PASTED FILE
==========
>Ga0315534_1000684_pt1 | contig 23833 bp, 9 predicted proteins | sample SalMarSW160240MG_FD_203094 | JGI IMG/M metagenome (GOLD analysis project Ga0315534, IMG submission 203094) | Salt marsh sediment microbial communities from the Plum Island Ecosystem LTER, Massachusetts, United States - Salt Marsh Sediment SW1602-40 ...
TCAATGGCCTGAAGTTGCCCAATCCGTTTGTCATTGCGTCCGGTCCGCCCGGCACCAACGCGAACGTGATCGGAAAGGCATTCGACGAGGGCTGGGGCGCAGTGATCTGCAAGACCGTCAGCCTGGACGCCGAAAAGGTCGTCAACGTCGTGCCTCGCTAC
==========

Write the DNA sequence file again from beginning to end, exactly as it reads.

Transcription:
>Ga0315534_1000684_pt1 | contig 23833 bp, 9 predicted proteins | sample SalMarSW160240MG_FD_203094 | JGI IMG/M metagenome (GOLD analysis project Ga0315534, IMG submission 203094) | Salt marsh sediment microbial communities from the Plum Island Ecosystem LTER, Massachusetts, United States - Salt Marsh Sediment SW1602-40 ...
TCAATGGCCTGAAGTTGCCCAATCCGTTTGTCATTGCGTCCGGTCCGCCCGGCACCAACGCGAACGTGATCGGAAAGGCATTCGACGAGGGCTGGGGCGCAGTGATCTGCAAGACCGTCAGCCTGGACGCCGAAAAGGTCGTCAACGTCGTGCCTCGCTAC